Marco Zuccarini graduated from the Conservatorium Guiseppe Verdi majoring in piano and clarinet, then went on to post-graduate studies at the Accademia de Santa Cecilia. Following this he worked intensively as a chamber musician, but in 1989 decided to concentrate on a career in conducting. In 1990 he founded the Orchestra de Teatro Olimpico di Vicenza, and has been actively involved in the performance of contemporary Italian music. His most recent commercial release has been the world premiere DVD recording of Paisiello’s opera, La Serva Padrona. He has directed such internationally acclaimed soloists as José Carreras, Salvatore Accardo, Katia Ricciarelli, Cecilia Gasdia, Milva, Astor Piazzola and Benedetto Lupo. Throughout this period his busy international career included engagements which included the Orchestra of Cannes, the Ljubljana Philharmonic, the State Symphony Orchestra in Santiago, Chile, the Philharmonia Enescu in Romania and the Accademia della Scala in Milan. In 1998 Marco made his first visit to Australia to conduct the Bishop Orchestra for the 50th anniversary celebrations of the Australian Youth Orchestra and the West Australian Symphony orchestra in performances as part of the Festival of Perth. This began an ongoing association with Australia which has included conducting all of Australia’s major symphony orchestras, and for Opera Australia in their 2003 production of Madama Butterfly. Marco has also become a regular visitor to New Zealand, making his debut in 2002 with the Auckland Philharmonia and in 2010 with the Christchurch Symphony Orchestra.

“You were not created to live like beasts, but to follow virtue and knowledge” wrote Dante Alighieri. 29

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FEATURE

David Robertson Chief Conductor and Artistic Adviser, Sydney Symphony Orchestra

The importance of connections This is an edited version of an interview broadcast on Radio National’s The Music Show, with Andrew Ford, Saturday August 23 2014. Reproduced with kind permission from the ABC and David Robertson.

Andrew Ford: David Robertson, welcome back to The Music Show, it’s nice to see you. David Robertson: It’s very nice to be here Andrew. AF: Let’s talk about John Adams first. We’ve just heard a little bit of City Noir and he’s one of the living composers with whom you’re particularly associated. We talked to him last year when that piece and the saxophone concerto were being played here. Can you sum up what it is about Adams that is special among today’s composers? DR: I think it’s the incredible knowledge of the whole classical repertoire, so you can 30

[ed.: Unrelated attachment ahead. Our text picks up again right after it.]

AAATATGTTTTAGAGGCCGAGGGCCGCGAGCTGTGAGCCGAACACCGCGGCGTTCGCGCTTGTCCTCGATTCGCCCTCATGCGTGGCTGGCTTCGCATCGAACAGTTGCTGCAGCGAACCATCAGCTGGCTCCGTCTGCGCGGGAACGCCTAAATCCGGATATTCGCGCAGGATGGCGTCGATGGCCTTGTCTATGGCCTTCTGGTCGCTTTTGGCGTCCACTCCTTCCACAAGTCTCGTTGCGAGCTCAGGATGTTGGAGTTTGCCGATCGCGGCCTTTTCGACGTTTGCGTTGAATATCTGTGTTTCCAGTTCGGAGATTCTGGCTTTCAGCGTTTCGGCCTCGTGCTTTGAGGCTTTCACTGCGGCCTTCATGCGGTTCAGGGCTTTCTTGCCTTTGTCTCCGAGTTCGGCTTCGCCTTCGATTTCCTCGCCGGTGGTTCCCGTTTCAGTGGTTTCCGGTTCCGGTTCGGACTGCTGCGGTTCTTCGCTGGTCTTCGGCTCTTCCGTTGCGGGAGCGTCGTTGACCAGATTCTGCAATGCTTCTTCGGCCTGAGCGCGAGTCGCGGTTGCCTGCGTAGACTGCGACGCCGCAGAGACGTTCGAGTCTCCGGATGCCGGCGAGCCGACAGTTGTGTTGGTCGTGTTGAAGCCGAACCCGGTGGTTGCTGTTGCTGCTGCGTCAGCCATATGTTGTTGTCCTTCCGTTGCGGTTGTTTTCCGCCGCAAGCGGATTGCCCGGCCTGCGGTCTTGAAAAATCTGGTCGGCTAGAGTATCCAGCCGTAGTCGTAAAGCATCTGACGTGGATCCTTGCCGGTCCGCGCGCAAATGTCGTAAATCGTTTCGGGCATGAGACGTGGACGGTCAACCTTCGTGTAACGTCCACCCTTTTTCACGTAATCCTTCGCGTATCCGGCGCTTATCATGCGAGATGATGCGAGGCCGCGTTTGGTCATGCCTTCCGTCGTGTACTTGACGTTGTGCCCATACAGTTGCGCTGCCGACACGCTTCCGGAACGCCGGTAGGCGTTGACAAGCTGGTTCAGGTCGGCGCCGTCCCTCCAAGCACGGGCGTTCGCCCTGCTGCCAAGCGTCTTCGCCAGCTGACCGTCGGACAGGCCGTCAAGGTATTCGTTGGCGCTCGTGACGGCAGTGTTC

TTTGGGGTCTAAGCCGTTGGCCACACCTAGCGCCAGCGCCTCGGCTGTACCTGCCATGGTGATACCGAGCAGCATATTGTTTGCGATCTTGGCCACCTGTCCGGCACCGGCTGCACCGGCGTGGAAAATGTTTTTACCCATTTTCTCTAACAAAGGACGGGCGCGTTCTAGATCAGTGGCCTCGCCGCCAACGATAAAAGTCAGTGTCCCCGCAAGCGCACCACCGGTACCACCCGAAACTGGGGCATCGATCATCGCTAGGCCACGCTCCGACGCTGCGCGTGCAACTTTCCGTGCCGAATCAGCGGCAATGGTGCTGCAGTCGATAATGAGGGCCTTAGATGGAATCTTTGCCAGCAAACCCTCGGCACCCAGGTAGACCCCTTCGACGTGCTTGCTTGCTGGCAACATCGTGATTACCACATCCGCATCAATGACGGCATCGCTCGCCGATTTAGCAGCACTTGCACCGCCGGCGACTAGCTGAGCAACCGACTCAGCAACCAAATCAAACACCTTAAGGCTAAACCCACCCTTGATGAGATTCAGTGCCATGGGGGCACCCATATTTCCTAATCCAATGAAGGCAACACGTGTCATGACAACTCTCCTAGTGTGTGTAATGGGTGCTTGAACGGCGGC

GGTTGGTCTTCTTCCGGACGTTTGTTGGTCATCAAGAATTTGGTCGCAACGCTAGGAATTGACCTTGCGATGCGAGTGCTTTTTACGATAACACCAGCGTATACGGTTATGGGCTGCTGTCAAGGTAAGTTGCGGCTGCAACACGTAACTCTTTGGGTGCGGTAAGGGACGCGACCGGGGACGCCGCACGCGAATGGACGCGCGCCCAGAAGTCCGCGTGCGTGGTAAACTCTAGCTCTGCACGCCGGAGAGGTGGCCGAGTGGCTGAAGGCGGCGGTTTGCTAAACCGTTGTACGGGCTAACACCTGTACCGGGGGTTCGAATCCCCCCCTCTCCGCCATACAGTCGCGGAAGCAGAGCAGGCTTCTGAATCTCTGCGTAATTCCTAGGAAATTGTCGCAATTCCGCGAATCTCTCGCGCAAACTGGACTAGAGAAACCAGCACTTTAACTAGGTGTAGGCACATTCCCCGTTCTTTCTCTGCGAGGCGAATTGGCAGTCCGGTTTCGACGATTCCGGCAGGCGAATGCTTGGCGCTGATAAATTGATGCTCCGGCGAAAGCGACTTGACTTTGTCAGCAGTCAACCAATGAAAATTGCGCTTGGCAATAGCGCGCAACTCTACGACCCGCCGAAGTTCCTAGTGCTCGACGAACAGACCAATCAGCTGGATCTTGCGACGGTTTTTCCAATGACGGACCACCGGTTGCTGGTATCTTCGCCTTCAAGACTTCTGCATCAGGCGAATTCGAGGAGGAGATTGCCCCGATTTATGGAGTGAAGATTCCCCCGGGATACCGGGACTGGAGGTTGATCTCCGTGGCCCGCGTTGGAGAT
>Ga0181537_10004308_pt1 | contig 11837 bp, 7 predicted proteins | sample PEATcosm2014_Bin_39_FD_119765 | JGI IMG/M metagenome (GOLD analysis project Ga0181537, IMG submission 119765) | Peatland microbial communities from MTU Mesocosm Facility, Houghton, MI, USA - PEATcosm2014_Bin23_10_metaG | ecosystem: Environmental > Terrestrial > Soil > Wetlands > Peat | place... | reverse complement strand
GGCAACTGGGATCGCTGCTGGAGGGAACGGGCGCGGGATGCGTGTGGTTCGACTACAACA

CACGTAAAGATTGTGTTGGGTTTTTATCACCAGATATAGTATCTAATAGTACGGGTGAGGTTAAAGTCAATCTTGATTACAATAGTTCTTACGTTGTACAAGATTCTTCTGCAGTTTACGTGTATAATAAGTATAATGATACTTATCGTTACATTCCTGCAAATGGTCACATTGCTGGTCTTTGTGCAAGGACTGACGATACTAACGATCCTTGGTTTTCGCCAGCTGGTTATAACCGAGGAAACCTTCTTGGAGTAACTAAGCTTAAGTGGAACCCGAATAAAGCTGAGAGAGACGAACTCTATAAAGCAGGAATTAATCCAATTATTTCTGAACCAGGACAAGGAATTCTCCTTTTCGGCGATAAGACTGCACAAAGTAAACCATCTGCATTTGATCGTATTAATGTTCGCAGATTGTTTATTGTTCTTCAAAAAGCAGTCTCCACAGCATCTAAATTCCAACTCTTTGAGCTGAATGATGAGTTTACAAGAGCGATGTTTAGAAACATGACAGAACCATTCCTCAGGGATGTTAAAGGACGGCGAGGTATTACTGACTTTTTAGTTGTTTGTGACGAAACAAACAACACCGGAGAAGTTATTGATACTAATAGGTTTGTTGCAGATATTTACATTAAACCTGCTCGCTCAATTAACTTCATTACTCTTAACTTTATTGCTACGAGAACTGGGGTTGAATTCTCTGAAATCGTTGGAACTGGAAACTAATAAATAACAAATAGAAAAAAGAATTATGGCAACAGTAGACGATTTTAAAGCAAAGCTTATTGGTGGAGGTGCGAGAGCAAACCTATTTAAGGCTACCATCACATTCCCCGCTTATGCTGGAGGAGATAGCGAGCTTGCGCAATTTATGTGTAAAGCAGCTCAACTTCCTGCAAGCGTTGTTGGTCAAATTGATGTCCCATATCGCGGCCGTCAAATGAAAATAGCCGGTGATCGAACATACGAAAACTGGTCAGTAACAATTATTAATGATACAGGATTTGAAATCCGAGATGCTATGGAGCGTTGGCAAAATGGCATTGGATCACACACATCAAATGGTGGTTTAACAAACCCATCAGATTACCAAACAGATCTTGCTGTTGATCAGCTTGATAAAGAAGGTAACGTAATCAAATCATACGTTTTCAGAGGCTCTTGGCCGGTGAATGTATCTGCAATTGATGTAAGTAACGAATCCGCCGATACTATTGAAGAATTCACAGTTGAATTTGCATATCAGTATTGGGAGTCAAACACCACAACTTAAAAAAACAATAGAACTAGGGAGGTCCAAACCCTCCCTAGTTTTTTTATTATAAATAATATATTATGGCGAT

discuss with him about any piece of the past. That aspect of this complete knowledge of the tradition informs the fact that when he composes he’s also very aware of the present day vernacular aspects of music. He can discourse about the Beach Boys or about things that were done by Led Zeppelin or The Grateful Dead or about jazz performers. He has, especially through his children, discovered the kind of music that is connected up to much more current events. He and I spoke about the jazz pianist Brad Mehldau – his son Sam was actually the person who introduced him – or to Aphex Twin, in terms of electronica, so there is dialogue, as contemporary composers must, with our own time. He’s able to blend this understanding and listening to the present with an understanding of how music of the past was put together. So when he is writing for a traditional organisation such as a symphony orchestra he’s able to bring these together in a way that both feels natural and part of the tradition and yet fresh. BACK TO CONTENTS


Keith Saunders

AF: You talk about the symphony orchestra as a traditional organisation and that leads me to the much wider area of how you keep this traditional organisation healthy. If you’re looking around the world at the moment there are a lot of versions of this traditional organisation which are not healthy, which are falling apart for lack of funds, shutting out their players or whatever, and there are a lot of versions of this organisation that are, as it were, in aspic, and haven’t really changed much recently. Neither of those seems terribly good models. What is your take on this? DR: It’s really important to separate out the problems that are structural and organisational – having to do with how you amass the necessary resources to keep a group of world class professionals, having the work, the living standard and the environment they need to produce world class performances, and separate that out from the notion of what an orchestra can do. And I think once you do that you suddenly realise that much of the difficulty comes from the fact that traditionally 31